All Gave Some; Some Gave All

I was 20 years old when I joined the Army. I had no idea what I was getting myself into or what my future would hold. The triumph and loss, the thrills and heartaches; filled with dreams and aspirations I set off to serve my country confident of the beginning and unsure of the end. I had no idea what was truly in store for me, but it turns out I was in good company.

God loves His people. Speaking to the prophet Isaiah almost 1500 years ago, God explained that He had a great desire to save His people from oppression and bondage. In Isaiah 6:8 the Lord laments, “Whom shall I send, and who will go for us?” Like the brave men and women of the US Armed Forces, Isaiah was quick to respond, “Here I am Lord, send me.” Isaiah knew he wasn’t up to the task on his own, for he was a “person of unclean lips, from a people of unclean lips…” (Isaiah 6:5). But with the Lord’s help, Isaiah boldly stepped out into the unknown in a herculean effort to rescue his countrymen.

When Isaiah uttered the words “Here I am Lord, send me,” he implicitly agreed to go anywhere and do anything that was required to bring about the reconciliation and salvation of his countrymen. Like Abraham, who left his ancestral homeland to follow the Lord to an unknown place, the defense and salvation of a people and nation often requires far away lands and great sacrifice.

Like the prophets of old, many modern warriors have given the best years of their lives, some their entire lifetime, and many have paid the ultimate price in sacrifice for the freedom of their nation and its people. In addition to the scars of memory and the pain of experience, many warriors continue to carry the reminders of their willingness to sacrifice for a cause far greater than one’s self. For warriors past and present it is safe to say, all gave some and some gave all.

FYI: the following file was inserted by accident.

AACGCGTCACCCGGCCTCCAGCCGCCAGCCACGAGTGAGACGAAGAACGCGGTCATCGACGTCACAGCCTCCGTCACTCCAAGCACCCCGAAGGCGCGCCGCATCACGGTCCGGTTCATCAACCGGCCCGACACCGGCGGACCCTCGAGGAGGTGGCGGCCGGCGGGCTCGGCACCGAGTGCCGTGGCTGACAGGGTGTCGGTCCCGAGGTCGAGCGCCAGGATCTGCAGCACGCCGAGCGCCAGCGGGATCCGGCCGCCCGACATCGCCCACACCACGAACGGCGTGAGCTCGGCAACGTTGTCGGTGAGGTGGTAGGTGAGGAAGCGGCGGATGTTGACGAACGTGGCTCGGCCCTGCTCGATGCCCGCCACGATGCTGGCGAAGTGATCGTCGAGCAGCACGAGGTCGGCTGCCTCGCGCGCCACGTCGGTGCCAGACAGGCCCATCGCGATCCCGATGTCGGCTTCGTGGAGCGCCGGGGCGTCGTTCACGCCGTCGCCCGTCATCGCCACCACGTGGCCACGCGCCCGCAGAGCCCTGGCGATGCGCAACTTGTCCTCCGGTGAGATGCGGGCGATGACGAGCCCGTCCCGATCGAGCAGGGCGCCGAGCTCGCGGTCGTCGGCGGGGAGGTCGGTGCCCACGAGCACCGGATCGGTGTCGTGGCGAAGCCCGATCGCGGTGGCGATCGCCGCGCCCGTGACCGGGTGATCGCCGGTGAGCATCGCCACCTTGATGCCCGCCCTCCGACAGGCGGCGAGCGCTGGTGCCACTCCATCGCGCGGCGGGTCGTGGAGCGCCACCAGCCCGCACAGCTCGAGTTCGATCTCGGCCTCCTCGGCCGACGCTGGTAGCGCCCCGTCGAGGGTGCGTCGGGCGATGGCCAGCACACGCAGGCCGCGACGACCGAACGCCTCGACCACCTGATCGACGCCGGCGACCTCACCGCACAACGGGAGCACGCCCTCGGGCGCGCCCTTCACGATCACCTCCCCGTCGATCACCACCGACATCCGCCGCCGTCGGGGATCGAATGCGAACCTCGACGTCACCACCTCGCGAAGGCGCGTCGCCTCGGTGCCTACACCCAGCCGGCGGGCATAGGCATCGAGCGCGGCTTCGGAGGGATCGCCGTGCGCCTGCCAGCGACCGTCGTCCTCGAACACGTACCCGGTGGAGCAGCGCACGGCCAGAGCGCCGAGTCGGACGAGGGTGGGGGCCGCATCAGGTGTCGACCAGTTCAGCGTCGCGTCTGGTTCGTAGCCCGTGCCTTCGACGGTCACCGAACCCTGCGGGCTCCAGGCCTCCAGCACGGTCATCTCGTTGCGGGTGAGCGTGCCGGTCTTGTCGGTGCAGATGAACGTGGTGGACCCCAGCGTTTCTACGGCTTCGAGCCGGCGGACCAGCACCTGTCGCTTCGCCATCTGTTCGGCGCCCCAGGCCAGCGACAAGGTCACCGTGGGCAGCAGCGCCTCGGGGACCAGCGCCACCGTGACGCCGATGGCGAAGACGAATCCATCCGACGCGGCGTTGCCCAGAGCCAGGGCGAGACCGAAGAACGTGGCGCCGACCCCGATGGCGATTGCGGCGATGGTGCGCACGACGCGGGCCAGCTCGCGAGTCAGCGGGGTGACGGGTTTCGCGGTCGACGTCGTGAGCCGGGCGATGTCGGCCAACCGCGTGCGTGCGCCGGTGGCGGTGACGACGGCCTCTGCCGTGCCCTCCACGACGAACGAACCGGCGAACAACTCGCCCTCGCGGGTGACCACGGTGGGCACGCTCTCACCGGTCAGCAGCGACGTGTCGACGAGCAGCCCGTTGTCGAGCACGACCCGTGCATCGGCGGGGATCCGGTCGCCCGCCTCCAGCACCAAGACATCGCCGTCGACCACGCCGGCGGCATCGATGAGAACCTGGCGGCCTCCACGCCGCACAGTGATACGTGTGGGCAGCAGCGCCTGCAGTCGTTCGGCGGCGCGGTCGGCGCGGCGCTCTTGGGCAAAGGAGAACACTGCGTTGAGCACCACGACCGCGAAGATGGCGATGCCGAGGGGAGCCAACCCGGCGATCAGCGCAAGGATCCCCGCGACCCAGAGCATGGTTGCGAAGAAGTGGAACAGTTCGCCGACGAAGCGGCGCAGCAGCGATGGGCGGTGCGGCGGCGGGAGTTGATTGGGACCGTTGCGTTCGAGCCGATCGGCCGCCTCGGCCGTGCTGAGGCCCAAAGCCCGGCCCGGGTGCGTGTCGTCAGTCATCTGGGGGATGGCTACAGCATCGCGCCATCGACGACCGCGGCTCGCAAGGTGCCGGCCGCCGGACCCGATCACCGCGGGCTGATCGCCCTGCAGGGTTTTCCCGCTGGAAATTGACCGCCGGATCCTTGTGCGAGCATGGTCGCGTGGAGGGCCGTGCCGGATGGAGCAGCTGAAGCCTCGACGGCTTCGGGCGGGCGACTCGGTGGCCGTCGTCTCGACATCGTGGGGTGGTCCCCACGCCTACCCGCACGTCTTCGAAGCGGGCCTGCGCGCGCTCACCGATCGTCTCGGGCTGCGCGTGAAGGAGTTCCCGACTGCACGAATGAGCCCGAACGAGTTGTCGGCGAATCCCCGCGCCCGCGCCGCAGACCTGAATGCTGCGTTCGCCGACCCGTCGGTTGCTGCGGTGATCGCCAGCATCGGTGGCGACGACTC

When I see my brothers and sisters in uniform I am reminded of a quote from Orson Wells, “People sleep peaceably in their beds at night because rough men stand ready to do violence on their behalf.” When these brave men and women raised their right hand, they all agreed to give something, possibly everything, to the cause of freedom and to ensure our families and loved ones could sleep soundly at night.

If you’re a warrior or former warrior you know the pain of sacrifice and loss. Rare is the one who cannot count a number of friends, teammates, and acquaintances who paid the ultimate price and gave literally everything they had to keep our country free. As we approach Memorial Day, I hope you will take a moment to reflect on the high privilege of freedom, the great cost to secure it, and the impact of the lives given in defense of Liberty. I also hope you will take advantage of that liberty to worship openly and freely. This is a great nation because great men and women have dared boldly and given abundantly to secure her freedom and ensure her liberty. The best way to honor that sacrifice is to exercise our liberty and take it not for granted.

Peace, liberty, and freedom here on earth are temporary and fleeting, but through the death and sacrifice of Jesus Christ we are offered everlasting fellowship with God and the ultimate freedom from death and bondage. One day our nation may pass away, but the Kingdom of God will remain forever. Only through Jesus can our work and sacrifice here on earth have eternal impact. If we choose to live our lives with a Christ-centered focus on the things of eternity we will infinitely multiply the effects of all we do here on earth. Being a warrior for your country is a noble task, but being a warrior for the kingdom of God has a far greater impact and reward.

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